Flying First Class
By Jess Myers
AIR FORCE ACADEMY, Colo. – There’s
something to be said for knowing when you’re where
you belong. A decade into his tenure at the United States
Air Force Academy, the one-time northern Minnesotan who
occupies the head coach’s office has come to the definite
realization that he and his team are where they’re
meant to be.
Serratore’s white Dodge is the only car in the Cadet
Ice Arena parking lot that came from a dealership in Duluth.
But with a green and white Colorado license plate just a
few inches from the dealership logo that features a Lake
Superior lighthouse, the car fits the setting somehow.
|Forward Eric Ehn
was a Hobey Baker Award finalist in 2007, part of a
precedent-setting season at Air Force.
the same way with Serratore and his hockey team, which have
found their places in Atlantic Hockey despite the fact that
Falcons home games are played roughly 2,000 miles west of
(and more than a mile above) the ocean for which their conference
a sunny June morning, Serratore welcomed a visitor into
his office tucked beneath the east side stands. He gave
a quick tour of the Falcons’ locker room before the
conversation moved through the double doors that lead to
the rink. Just two of the arena’s 2,995 seats were
occupied as Serratore motioned to the banners for schools
like Sacred Heart, RIT, and Connecticut that hang above
the scoreboards. Their closest conference rivals are two
time zones away, but the Falcons feel like they’re
where they belong.
play in Atlantic Hockey where we compete and have a good
team,” Serratore says, giving the 10-second version
of 2006-07 in review. “We win our share and we have
a nice run at the end, we win our league, we go into the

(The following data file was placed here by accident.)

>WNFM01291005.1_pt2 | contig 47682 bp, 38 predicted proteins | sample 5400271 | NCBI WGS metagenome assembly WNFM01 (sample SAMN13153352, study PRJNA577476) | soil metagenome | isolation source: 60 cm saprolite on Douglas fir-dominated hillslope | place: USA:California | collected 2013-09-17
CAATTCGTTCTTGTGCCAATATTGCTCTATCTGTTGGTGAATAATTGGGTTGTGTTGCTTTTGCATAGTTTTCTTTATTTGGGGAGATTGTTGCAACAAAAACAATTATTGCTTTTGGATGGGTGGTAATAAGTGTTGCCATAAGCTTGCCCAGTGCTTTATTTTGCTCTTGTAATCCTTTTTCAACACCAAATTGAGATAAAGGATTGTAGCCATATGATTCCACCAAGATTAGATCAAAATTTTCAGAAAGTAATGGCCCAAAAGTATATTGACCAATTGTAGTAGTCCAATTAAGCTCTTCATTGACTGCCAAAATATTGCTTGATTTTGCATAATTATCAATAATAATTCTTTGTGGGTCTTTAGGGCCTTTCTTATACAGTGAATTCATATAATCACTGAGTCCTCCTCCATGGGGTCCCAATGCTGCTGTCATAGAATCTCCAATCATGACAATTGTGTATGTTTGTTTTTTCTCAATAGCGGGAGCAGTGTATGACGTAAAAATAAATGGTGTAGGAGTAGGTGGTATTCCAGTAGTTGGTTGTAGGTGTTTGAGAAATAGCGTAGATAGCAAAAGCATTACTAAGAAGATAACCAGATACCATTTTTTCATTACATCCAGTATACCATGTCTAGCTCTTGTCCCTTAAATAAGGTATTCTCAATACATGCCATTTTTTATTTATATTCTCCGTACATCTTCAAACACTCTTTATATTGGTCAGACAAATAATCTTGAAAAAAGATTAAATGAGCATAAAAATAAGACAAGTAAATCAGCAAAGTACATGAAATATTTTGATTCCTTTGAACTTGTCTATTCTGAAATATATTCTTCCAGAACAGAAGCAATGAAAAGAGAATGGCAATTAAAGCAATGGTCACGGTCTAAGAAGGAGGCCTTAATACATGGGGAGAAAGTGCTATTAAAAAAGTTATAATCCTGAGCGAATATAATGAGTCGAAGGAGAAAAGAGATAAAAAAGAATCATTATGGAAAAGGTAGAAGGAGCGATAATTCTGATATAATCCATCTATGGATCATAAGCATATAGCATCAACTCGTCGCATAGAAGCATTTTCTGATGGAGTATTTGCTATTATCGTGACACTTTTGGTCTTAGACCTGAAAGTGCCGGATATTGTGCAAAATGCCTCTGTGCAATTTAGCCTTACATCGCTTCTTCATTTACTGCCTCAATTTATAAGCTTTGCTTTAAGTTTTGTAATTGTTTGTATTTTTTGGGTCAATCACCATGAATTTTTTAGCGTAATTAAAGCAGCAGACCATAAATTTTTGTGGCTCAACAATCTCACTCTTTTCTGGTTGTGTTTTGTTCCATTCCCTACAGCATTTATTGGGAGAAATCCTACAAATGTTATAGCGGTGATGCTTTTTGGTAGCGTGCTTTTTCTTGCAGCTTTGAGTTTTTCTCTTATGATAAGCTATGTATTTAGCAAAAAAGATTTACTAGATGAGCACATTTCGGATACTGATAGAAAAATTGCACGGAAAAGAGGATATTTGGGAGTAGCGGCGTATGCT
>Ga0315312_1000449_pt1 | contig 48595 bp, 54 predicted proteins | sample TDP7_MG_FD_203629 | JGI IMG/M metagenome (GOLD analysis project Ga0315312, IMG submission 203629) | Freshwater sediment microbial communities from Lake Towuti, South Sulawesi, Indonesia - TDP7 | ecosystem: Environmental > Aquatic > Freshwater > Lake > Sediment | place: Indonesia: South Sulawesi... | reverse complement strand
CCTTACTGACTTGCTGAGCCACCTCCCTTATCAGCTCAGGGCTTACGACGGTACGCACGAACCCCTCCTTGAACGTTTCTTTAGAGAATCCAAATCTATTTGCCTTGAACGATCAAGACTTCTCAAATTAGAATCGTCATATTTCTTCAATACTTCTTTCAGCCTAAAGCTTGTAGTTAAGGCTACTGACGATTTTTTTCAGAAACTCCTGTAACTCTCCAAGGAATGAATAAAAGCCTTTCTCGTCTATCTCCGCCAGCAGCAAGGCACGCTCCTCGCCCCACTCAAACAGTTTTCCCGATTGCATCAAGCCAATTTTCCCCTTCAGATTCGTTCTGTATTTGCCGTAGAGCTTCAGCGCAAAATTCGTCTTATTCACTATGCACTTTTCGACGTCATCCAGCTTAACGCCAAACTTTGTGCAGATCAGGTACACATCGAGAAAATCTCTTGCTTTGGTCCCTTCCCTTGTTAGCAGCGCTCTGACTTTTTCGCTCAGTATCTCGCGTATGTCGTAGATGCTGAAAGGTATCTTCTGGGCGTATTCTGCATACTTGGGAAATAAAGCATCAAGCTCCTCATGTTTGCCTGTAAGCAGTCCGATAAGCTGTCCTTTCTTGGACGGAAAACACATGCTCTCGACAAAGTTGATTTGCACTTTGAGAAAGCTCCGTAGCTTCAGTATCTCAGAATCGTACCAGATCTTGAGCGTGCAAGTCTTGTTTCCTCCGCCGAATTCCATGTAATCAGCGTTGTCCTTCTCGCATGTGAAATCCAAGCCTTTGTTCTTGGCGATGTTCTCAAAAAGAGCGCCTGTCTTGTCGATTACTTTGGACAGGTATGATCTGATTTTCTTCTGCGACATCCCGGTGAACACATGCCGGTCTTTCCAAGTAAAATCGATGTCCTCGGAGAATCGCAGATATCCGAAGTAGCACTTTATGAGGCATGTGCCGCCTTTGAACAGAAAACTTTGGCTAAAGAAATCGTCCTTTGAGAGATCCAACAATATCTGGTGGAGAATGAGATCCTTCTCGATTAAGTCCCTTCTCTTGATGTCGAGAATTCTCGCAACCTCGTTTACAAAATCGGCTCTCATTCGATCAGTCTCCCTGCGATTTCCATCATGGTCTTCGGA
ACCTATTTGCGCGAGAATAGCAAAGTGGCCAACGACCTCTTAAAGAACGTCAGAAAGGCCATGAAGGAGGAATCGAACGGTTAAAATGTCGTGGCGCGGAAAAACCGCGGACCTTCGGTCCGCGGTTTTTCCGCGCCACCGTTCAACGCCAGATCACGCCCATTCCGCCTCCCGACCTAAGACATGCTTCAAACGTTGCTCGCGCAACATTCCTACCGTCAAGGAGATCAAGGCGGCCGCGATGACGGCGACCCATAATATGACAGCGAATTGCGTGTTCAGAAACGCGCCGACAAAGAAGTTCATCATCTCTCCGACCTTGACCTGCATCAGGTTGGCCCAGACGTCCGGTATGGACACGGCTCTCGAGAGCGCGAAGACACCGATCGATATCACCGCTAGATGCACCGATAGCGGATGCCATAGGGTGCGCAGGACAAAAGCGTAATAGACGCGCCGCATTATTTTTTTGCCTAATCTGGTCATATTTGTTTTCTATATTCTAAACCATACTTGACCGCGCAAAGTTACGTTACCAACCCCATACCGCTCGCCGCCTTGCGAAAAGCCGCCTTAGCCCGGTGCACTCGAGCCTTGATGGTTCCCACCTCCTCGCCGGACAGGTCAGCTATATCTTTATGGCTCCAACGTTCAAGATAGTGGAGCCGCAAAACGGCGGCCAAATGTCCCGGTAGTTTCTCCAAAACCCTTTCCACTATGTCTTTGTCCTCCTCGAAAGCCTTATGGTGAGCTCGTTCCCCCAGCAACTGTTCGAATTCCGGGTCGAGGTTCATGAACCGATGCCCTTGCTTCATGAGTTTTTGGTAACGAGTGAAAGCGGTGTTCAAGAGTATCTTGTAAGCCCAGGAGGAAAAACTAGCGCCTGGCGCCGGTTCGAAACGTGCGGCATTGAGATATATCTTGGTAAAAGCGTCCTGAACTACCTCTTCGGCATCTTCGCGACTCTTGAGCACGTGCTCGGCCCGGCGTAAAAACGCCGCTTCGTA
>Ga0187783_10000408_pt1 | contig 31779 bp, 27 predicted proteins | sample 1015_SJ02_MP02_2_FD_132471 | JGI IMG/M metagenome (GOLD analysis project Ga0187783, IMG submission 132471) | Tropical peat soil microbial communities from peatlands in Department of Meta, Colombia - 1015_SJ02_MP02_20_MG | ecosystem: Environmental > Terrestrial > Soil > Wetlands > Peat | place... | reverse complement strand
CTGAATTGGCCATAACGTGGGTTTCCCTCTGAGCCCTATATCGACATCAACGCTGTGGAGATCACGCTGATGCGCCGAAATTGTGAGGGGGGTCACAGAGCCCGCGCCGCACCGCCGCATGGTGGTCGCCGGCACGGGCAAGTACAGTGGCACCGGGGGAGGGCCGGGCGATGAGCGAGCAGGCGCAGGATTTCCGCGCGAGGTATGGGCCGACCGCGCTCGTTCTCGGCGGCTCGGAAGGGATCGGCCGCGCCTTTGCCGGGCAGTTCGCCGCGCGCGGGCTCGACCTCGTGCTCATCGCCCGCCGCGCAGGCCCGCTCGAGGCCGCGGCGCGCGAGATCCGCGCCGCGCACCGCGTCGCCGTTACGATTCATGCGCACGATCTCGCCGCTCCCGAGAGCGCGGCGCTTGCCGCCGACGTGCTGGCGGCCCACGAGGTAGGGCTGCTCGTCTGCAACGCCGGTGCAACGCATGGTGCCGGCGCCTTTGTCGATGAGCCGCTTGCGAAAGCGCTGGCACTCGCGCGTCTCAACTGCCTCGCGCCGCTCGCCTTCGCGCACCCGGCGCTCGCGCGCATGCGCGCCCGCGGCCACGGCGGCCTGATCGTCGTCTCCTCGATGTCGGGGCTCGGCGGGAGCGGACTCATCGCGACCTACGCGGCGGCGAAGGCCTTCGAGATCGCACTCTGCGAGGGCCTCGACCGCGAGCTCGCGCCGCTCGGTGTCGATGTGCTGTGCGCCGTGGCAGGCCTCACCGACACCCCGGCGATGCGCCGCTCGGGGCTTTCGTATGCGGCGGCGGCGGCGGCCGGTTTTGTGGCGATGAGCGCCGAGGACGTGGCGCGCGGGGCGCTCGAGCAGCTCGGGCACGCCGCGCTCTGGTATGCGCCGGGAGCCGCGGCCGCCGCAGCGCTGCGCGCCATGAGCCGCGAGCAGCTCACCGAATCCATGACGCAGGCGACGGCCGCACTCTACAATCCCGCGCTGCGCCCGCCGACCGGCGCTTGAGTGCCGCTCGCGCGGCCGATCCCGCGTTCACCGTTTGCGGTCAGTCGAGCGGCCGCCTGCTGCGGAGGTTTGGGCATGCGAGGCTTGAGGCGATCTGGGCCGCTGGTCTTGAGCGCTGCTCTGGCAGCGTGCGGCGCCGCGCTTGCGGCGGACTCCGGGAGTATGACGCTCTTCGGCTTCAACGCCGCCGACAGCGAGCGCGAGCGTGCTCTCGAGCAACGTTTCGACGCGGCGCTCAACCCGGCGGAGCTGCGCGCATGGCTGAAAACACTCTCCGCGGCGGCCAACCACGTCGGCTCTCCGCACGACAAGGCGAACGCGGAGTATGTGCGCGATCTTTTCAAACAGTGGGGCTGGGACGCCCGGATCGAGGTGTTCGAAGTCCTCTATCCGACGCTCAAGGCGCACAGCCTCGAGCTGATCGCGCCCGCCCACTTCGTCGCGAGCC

NCAA tournament, we’re playing Minnesota, and our
three months after the final horn, mentioning the details
of Air Force’s first-ever trip to the NCAAs (a come-from-ahead
4-3 loss to the Golden Gophers in Denver) still causes Serratore’s
legendary temper to flare. But the result serves to illustrate
his point about the Falcons being where they belong, playing
against schools of like size and resources.
had a good Air Force team, but if we played in the WCHA
we would be demoralized by Christmas from losing 4-2, 4-3,
3-1, 3-2,” he says. “We would be so demoralized
by losing those close games that we couldn’t win an
intrasquad game in January.”
glance at the season results shows that the Falcons were
indeed 0-3 versus WCHA teams last season and all three were
one-goal losses. By contrast, the Falcons were immediately
competitive in their first Atlantic Hockey campaign, finishing
in the middle of the conference pack with a 13-10-5 record,
winning the conference tournament, making some noise in
the NCAAs, and notching the school’s first Hobey Baker
Award finalist in Eric Ehn.
the breakout year behind them and the next Frozen Four set
to be played just up the road, there’s likely more
than one optimistic Falcons fan who feels it’s destiny
that their team will be playing in the Pepsi Center in April.
Serratore doesn’t make those kinds of predictions.
Instead, he focuses on the little victories of the past
season, like winning enough home games to get fans excited
about coming to the rink next season.
final conference game of the season was a 6-1 thumping of
archrival Army in the Atlantic Hockey title game. And, like
conference member Holy Cross did the year before, the Falcons
played well enough versus Minnesota in the NCAA tournament
to make the college hockey world take notice.
preparing for next season, and for a few weeks of camps
held on campus each June, Serratore has enough time to ponder
ideas like an alignment between his new conference and his
old one. As he envisions it, an agreement between Atlantic
Hockey and College Hockey America would allow the latter
to survive with five teams for the time being, keeping two
automatic bids into the NCAA tournament and providing a
home for potential new members of the D-I family. But those
decisions will be made by others in meeting rooms far away
from the stunning vistas available just outside Serratore’s
just a few days, a new class of first-year cadets will arrive
and begin their dual-track training to become airmen and
athletes. The coach will welcome them to their new home
at the base of the Rockies and help them get used to their
new home in college hockey. A banner or two will be raised
in the arena commemorating the notable firsts accomplished
unclear whether those feats can be duplicated by the only
members of Atlantic Hockey that must adhere to the high
altitude directions when making a box of Hamburger Helper.
But to their coach, it’s as clear as the cloudless
Colorado sky that the Falcons have found their home in the
college hockey world.
Jess Myers can be reached at firstname.lastname@example.org